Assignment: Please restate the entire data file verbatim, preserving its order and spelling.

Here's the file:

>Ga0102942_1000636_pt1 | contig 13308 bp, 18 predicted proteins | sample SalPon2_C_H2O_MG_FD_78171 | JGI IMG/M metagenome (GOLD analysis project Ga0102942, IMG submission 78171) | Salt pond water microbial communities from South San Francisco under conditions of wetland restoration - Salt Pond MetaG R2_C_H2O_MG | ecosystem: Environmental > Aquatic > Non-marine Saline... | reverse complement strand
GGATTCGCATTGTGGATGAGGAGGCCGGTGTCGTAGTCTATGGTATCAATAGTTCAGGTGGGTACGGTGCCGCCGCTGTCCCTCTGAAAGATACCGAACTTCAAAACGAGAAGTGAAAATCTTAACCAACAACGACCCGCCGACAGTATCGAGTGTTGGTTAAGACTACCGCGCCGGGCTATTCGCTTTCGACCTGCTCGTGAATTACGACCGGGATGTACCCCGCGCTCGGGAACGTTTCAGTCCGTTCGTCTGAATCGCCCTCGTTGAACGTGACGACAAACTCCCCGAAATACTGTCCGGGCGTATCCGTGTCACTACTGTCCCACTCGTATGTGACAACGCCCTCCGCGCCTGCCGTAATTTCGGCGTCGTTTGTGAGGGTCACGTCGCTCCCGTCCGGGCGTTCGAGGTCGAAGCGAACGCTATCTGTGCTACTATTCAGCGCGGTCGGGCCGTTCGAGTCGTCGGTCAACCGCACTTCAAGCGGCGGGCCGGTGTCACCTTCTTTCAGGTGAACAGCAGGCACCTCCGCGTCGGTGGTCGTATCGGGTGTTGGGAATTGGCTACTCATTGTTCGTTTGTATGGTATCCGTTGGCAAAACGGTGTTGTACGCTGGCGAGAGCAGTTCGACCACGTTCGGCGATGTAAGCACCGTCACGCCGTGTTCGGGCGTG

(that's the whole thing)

>Ga0102942_1000636_pt1 | contig 13308 bp, 18 predicted proteins | sample SalPon2_C_H2O_MG_FD_78171 | JGI IMG/M metagenome (GOLD analysis project Ga0102942, IMG submission 78171) | Salt pond water microbial communities from South San Francisco under conditions of wetland restoration - Salt Pond MetaG R2_C_H2O_MG | ecosystem: Environmental > Aquatic > Non-marine Saline... | reverse complement strand
GGATTCGCATTGTGGATGAGGAGGCCGGTGTCGTAGTCTATGGTATCAATAGTTCAGGTGGGTACGGTGCCGCCGCTGTCCCTCTGAAAGATACCGAACTTCAAAACGAGAAGTGAAAATCTTAACCAACAACGACCCGCCGACAGTATCGAGTGTTGGTTAAGACTACCGCGCCGGGCTATTCGCTTTCGACCTGCTCGTGAATTACGACCGGGATGTACCCCGCGCTCGGGAACGTTTCAGTCCGTTCGTCTGAATCGCCCTCGTTGAACGTGACGACAAACTCCCCGAAATACTGTCCGGGCGTATCCGTGTCACTACTGTCCCACTCGTATGTGACAACGCCCTCCGCGCCTGCCGTAATTTCGGCGTCGTTTGTGAGGGTCACGTCGCTCCCGTCCGGGCGTTCGAGGTCGAAGCGAACGCTATCTGTGCTACTATTCAGCGCGGTCGGGCCGTTCGAGTCGTCGGTCAACCGCACTTCAAGCGGCGGGCCGGTGTCACCTTCTTTCAGGTGAACAGCAGGCACCTCCGCGTCGGTGGTCGTATCGGGTGTTGGGAATTGGCTACTCATTGTTCGTTTGTATGGTATCCGTTGGCAAAACGGTGTTGTACGCTGGCGAGAGCAGTTCGACCACGTTCGGCGATGTAAGCACCGTCACGCCGTGTTCGGGCGTG